They will be clinical
Springbok Patrick Lambie only has 12 minutes of action to his credit since returning from injury, but he feels he could add value in the semifinal.
Lambie, who has been sidelined since he damaged his bicep muscle against the Bulls back in March, showed no signs of rustiness as he stepped into the flyhalf position.
Although it still has to be confirmed, it is expected Lambie will start at flyhalf in the Super Rugby semifinal against the Crusaders in Christchurch on Saturday.
He is confident that his cameo in the 31-27 win over the Highlanders last week will stand him in good stead.
"Fortunately I got some time on the field," Lambie said in an interview on the Sharks website.
"I was very excited to get back on the field again, a bit nervous even.
"But the way the team handled the pressure was commendable."
Regardless of whether he plays off the bench or starts this week, he just wants to be involved, in any way his coach wants.
"I'm just looking to add value as much as I can; I'm happy to fulfil any role in which I am needed," he said from the team's base in Christchurch.
Lambie said the Sharks believe they can add another historic chapter to their catch-as-catch-can season - becoming the first team to beat the Crusaders twice in one season in Christchurch.
The Sharks' 30-25 win over the Crusaders just before the June break was significant for two reasons - it was the first time the men from Durban won in Christchurch and they did so despite being reduced to 13 men at a crucial stage late in the game.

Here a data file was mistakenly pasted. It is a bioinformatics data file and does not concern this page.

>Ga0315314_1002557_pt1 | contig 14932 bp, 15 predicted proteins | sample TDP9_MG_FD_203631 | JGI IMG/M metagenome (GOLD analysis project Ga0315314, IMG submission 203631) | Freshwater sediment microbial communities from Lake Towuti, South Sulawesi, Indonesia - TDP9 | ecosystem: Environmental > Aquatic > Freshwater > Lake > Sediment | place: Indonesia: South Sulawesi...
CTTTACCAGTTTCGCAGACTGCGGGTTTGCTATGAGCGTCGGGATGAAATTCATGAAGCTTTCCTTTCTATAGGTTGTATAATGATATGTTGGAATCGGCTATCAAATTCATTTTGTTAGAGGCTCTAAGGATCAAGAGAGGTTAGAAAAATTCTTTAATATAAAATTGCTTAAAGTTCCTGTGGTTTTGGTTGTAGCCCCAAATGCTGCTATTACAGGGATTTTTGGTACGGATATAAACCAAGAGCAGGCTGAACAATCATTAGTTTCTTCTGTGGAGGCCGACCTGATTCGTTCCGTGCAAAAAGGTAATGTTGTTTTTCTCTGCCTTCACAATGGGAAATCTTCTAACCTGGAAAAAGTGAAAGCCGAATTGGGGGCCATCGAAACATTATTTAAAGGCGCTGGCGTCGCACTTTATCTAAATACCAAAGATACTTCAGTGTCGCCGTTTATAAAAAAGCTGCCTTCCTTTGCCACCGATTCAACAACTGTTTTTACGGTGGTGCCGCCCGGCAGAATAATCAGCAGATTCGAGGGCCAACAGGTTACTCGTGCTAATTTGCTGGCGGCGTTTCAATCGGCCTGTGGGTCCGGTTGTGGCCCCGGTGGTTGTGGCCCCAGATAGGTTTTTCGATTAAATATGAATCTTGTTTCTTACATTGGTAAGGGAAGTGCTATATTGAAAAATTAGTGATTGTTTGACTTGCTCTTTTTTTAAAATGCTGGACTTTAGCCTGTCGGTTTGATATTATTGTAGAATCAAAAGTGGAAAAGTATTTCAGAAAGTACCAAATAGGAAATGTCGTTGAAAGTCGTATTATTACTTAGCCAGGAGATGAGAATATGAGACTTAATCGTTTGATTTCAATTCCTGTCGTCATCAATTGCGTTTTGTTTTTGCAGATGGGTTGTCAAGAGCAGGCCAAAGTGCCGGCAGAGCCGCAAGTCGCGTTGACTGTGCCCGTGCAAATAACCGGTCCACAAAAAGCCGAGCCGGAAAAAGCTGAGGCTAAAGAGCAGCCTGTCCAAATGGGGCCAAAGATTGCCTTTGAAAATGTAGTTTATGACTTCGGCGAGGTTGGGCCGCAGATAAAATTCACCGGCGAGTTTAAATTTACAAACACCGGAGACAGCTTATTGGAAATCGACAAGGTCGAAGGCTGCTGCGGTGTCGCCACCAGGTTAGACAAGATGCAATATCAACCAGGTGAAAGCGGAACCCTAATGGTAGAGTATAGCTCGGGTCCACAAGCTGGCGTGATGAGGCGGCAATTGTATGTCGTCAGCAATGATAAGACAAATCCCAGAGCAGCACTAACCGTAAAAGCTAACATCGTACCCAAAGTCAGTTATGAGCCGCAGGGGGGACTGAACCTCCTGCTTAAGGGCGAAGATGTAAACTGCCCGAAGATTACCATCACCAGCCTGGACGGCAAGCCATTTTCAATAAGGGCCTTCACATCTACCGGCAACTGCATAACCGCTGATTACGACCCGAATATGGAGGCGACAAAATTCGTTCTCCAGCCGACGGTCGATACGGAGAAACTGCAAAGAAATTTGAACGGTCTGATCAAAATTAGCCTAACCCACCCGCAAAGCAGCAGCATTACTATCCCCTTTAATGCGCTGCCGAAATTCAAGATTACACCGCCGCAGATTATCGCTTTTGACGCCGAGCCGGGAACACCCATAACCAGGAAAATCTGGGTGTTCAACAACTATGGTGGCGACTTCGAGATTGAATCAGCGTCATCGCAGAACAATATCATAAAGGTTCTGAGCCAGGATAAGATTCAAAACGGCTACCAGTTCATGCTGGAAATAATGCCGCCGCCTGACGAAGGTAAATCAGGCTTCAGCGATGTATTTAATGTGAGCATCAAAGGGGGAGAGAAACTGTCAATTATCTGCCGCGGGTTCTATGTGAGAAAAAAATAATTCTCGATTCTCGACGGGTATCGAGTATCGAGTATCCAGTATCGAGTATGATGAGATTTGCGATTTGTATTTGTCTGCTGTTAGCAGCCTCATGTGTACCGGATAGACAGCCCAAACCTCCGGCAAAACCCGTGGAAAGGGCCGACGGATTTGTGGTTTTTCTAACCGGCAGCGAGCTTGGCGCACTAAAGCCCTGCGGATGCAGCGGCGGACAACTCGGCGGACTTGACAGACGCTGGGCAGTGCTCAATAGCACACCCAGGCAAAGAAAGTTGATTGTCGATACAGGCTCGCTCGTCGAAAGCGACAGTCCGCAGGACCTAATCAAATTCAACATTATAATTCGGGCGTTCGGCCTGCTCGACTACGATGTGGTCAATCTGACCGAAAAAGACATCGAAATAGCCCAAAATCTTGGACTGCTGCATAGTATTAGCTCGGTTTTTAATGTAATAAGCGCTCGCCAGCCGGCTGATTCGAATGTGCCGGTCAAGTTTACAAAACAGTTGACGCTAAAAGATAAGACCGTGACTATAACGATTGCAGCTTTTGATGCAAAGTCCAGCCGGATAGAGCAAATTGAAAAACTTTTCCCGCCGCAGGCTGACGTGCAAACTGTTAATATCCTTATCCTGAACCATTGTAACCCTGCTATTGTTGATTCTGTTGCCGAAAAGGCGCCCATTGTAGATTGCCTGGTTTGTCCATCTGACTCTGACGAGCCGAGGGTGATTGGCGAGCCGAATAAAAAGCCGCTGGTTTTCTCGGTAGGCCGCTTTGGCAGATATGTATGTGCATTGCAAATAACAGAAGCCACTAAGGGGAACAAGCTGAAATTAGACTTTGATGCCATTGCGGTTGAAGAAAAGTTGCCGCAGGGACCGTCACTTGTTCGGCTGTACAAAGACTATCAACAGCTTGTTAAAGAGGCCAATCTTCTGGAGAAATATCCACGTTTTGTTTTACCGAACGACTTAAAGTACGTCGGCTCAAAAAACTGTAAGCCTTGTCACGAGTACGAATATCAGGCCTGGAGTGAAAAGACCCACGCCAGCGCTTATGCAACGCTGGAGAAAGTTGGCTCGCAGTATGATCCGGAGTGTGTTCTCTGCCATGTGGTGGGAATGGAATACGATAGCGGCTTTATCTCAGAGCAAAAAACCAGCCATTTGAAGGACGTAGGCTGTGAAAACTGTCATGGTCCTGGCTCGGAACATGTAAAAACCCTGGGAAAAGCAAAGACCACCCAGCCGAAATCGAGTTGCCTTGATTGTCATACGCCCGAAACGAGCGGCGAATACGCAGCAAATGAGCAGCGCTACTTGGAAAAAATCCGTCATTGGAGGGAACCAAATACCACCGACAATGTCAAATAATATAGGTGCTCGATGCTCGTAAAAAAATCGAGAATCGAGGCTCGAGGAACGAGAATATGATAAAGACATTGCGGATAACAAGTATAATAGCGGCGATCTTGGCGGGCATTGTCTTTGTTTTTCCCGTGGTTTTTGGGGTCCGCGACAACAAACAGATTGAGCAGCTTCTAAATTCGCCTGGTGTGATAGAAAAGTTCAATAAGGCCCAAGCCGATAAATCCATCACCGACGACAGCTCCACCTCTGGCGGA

"The team can definitely take confidence from that victory, it was something no other Sharks team had achieved before - which means that it is not impossible to win here,"the Bok utility back said.
"I was screaming so loud sitting at home watching that game from my couch that I think the neighbours must have thought someone was dying in my house!
"It was a very proud moment for all Sharks fans, and in particular, the group representing the Sharks that day."
The odds are again stacked heavily against the Sharks for this game, but in 2012 they proved that it was possible to travel halfway around the world and win. They beat the Reds (30-12) in Brisbane in the preliminary play-off and then returned halfway around the world back to South Africa to beat the Stormers (26-19) at Newlands.
"What has happened in the past is in the past, but certainly we can take confidence out of the fact that this current group has players that were involved two years ago that did all the travelling and reached the Final,"Lambie said.
"The majority of this group also came to Christchurch earlier this year and won, and we have won away from home in South Africa as well this year, so we will take as much confidence as possible out of all those positives."
The Crusaders are not the tournament's most successful side of all time for nothing, and this year are no different in the challenge they present.
"They have a strong pack of forwards and they have players with game-breaking ability in the backline. They will be clinical and very disciplined and we will need to be at our very best, execute well and get the basics right, if we want to get the result."